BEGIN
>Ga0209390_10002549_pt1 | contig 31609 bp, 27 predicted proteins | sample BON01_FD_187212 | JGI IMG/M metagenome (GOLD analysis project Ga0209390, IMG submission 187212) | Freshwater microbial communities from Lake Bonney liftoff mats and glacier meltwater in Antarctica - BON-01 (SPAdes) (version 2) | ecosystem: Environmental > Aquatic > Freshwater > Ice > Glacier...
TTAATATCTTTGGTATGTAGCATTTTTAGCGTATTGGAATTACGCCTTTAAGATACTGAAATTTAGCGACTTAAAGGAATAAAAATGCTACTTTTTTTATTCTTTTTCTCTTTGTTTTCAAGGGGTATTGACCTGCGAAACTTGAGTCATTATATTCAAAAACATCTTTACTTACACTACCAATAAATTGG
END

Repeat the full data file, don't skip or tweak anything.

>Ga0209390_10002549_pt1 | contig 31609 bp, 27 predicted proteins | sample BON01_FD_187212 | JGI IMG/M metagenome (GOLD analysis project Ga0209390, IMG submission 187212) | Freshwater microbial communities from Lake Bonney liftoff mats and glacier meltwater in Antarctica - BON-01 (SPAdes) (version 2) | ecosystem: Environmental > Aquatic > Freshwater > Ice > Glacier...
TTAATATCTTTGGTATGTAGCATTTTTAGCGTATTGGAATTACGCCTTTAAGATACTGAAATTTAGCGACTTAAAGGAATAAAAATGCTACTTTTTTTATTCTTTTTCTCTTTGTTTTCAAGGGGTATTGACCTGCGAAACTTGAGTCATTATATTCAAAAACATCTTTACTTACACTACCAATAAATTGG